Postby pany1985 » Fri May 08, 2009 12:24 am

I don't exactly think it'll ever get to a point where truly smart/talented people really can't find a way to get ahead, but tuition can only rise faster than inflation and wages for so long before there's a serious problem

deadatheist
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Re: UC Regents increase law rates

Postby deadatheist » Fri May 08, 2009 12:26 am

i think the bottom schools will see a serious problem bc with nooo job security in the future, there's prob less people willing to pay sticker. but i'm not sure...

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feeblemiles
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Re: UC Regents increase law rates

Postby feeblemiles » Fri May 08, 2009 12:29 am

Does anyone know how many state dollars are used to subsidize a law student at, say, Berkeley? I believe the number is about 11,000 for a UG student.

craneaa
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Re: UC Regents increase law rates

Postby craneaa » Fri May 08, 2009 12:30 am

Wow, this is going to make me seriously reconsider my options if I get off the UCLA waitlist. I would've taken it no doubt, but at these prices... yikes.

deadatheist
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Re: UC Regents increase law rates

Postby deadatheist » Fri May 08, 2009 12:31 am

you'll be able to get instate after 1l, fwiw (which may not be enough now)

i swear i remember 3-4 years ago looking at uc tuition rates and they were ~19,000 for instate. that is one helluva jump.

Action Jackson
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Re: UC Regents increase law rates

Postby Action Jackson » Fri May 08, 2009 12:34 am

deadatheist wrote:you'll be able to get instate after 1l, fwiw (which may not be enough now)


I think UC's don't let you do that. IIRC, if you're there for educational reasons you don't qualify for in-state.

Can someone definitely confirm or deny this?

deadatheist
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Re: UC Regents increase law rates

Postby deadatheist » Fri May 08, 2009 12:35 am

i. can. def. confirm this.

pm if necessary, i don't shout out my buis on the web

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feeblemiles
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Re: UC Regents increase law rates

Postby feeblemiles » Fri May 08, 2009 12:38 am

I can't say from experience, but the financial aid officer at Berkeley told a group of students that nearly everyone that starts their 1L year out of state takes the necessary steps to qualify for in-state tuition by their 2L year.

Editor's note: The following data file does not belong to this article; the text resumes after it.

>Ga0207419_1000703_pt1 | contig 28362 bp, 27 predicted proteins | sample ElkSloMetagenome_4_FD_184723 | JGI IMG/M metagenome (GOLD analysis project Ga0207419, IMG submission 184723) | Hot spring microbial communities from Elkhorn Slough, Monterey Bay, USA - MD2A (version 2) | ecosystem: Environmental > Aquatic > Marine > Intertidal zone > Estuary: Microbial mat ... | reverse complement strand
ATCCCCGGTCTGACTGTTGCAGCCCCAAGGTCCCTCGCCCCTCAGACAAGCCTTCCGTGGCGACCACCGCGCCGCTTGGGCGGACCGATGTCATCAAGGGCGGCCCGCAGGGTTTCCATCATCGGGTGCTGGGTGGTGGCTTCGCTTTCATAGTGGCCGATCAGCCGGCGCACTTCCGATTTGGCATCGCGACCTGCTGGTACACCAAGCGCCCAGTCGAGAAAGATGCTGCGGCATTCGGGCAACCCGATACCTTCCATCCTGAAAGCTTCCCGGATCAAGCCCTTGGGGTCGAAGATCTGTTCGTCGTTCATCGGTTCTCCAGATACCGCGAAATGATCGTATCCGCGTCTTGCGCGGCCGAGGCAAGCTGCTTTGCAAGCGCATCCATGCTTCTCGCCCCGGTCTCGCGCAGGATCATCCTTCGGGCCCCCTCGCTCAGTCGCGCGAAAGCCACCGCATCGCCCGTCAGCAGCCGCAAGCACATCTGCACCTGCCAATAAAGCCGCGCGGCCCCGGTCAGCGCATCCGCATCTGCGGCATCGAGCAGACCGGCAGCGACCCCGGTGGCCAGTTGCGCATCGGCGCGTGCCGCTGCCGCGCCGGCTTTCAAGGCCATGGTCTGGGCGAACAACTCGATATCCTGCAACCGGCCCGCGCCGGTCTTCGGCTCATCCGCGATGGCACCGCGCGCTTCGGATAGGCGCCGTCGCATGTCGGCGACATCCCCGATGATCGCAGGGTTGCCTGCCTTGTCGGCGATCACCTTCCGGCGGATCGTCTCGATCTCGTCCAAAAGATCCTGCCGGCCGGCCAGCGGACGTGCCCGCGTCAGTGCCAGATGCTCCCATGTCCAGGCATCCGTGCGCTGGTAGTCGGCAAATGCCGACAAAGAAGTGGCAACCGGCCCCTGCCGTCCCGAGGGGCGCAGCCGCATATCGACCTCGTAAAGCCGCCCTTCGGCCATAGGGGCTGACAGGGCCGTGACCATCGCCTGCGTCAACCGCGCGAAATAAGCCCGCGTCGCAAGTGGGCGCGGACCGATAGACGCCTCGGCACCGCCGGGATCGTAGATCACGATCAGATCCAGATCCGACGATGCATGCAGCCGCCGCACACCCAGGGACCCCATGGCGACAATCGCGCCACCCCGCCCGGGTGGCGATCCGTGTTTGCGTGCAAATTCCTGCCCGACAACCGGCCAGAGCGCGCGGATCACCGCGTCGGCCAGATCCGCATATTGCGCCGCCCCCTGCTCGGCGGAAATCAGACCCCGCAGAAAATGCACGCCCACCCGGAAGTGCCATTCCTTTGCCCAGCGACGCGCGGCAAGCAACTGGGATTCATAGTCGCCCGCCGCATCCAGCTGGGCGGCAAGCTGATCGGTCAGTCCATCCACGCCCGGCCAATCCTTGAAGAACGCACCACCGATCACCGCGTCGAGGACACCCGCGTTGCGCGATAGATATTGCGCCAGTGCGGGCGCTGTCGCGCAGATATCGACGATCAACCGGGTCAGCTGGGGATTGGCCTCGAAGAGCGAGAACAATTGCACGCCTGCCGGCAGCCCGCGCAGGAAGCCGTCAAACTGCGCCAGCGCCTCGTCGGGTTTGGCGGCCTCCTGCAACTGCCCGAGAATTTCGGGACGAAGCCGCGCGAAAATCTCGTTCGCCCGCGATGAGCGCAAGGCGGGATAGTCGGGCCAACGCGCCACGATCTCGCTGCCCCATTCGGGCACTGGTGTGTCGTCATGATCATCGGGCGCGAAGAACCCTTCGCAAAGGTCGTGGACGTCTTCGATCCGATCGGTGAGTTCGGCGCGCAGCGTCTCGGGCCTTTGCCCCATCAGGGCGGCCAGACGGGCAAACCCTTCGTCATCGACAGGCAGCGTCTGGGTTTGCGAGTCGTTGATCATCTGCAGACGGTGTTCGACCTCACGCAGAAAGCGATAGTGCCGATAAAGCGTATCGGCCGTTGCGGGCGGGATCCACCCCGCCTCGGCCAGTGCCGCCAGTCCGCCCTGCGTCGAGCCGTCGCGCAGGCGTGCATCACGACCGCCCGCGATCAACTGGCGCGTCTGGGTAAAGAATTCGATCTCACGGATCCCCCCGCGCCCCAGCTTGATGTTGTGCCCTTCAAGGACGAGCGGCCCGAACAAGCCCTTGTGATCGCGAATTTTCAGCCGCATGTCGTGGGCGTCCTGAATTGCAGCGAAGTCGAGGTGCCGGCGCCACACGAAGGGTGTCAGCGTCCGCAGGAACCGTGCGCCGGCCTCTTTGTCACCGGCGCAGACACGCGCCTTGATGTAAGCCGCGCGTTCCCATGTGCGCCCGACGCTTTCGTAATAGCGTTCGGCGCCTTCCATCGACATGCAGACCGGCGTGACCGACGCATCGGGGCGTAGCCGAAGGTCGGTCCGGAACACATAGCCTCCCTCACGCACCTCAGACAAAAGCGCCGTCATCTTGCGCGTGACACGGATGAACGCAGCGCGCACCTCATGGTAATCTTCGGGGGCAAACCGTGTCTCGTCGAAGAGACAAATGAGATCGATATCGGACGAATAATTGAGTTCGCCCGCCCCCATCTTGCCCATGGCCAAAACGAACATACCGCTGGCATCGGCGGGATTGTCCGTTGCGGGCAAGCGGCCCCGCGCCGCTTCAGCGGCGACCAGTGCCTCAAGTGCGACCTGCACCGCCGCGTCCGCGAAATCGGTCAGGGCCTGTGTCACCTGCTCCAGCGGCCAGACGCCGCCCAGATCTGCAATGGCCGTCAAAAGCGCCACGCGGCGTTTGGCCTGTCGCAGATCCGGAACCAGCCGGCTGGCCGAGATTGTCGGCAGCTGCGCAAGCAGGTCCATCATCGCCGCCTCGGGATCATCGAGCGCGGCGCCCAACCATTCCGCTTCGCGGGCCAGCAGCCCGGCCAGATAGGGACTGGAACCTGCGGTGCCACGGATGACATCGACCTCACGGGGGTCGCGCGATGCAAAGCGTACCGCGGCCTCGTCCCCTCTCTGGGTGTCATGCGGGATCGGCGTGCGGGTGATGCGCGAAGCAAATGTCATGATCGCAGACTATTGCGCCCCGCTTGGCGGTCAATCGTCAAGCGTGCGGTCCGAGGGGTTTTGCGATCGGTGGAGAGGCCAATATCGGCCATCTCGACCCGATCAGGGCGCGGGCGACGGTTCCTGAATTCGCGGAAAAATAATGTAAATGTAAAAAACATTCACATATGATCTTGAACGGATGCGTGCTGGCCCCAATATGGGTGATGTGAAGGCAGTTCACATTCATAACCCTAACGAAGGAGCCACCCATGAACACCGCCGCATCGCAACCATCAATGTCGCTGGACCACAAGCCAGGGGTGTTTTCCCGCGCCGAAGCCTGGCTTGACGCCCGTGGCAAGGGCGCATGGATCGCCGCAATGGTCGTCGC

Action Jackson
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Re: UC Regents increase law rates

Postby Action Jackson » Fri May 08, 2009 12:39 am

Nevermind then. I had heard that from a Berkeley guy one time.

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pany1985
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Re: UC Regents increase law rates

Postby pany1985 » Fri May 08, 2009 12:39 am

I would imagine the "necessary steps" (whatever they may be) are worth it to save yourself about 25 grand

deadatheist
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Re: UC Regents increase law rates

Postby deadatheist » Fri May 08, 2009 12:40 am

Yes feeb... it's "establishing residency after 1st year for tuition purposes"

deadatheist
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Re: UC Regents increase law rates

Postby deadatheist » Fri May 08, 2009 12:41 am

pany1985 wrote:I would imagine the "necessary steps" (whatever they may be) are worth it to save yourself about 25 grand


all this is info is at your disposal. here's some others besides utilities bills and more common forms of proof of res:s:

1. tax forms matter, so ask the school's residency experts what forms are needed/preferred specifically for your situation (lots of diff scenarios, say you worked during summer 09 in your homestate and fall 09 in CA) to help with your CA residency
2. where you do your banking helps a lot. did you transfer or open your bank account in CA; close your account in the homestate?
3. Summer and holiday plans are huge. if you can prove you have stayed instate during nonacademic periods, you're almost golden for residency. If you return to your homestate for the summer, it's almost like an auto-ding for a residency request. Granted, people spend summers working or interning in other states (DC or NY), but if these are your homestates, you'll need to learn how these plans will affect your residency. If you at least apply for CA jobs and internships, and can provide proof of these applications (your application, correspondence with hiring parties, etc.) that can help your case.

c&p'd from an old thread i shared this in

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pany1985
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Re: UC Regents increase law rates

Postby pany1985 » Fri May 08, 2009 12:43 am

I didn't personally care to look it up since it doesn't affect me, but I'm sure that's useful moneysaving info to a lot of people

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kimins
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Re: UC Regents increase law rates

Postby kimins » Fri May 08, 2009 1:07 am

I *hope* but somehow i doubt hastings will keep rates as is if the other uc's are hiking it up

here is a history of hastings' rates:http://www.uchastings.edu/alumni/giving-to-hastings/class-campaigns/tuition-comparison.html

goodness how i wish it was the 1958 rate--I have that much in my bank account and would be thrilled to pay right away:)!

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pany1985
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Re: UC Regents increase law rates

Postby pany1985 » Fri May 08, 2009 1:07 am

kimins wrote:I *hope* but somehow i doubt hastings will keep rates as is if the other uc's are hiking it up

here is a history of hastings' rates:http://www.uchastings.edu/alumni/giving-to-hastings/class-campaigns/tuition-comparison.html

goodness how i wish it was the 1958 rate--I have that much in my bank account and would be thrilled to pay right away:)!


You probably wouldn't want to be earning a 1958 lawyer's salary when you graduate though

I do think it's incredible that only 15 years ago, in-state was $4,000

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kimins
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Re: UC Regents increase law rates

Postby kimins » Fri May 08, 2009 1:24 am

it also kinda seems like they gotta hike it up to keep their ranking in world news report to in some cases increase it-----hiring new "quality" faculty and striving to keep their competitiveness----so we should all pay more so they fullfill their goals of being the "best"......* sigh *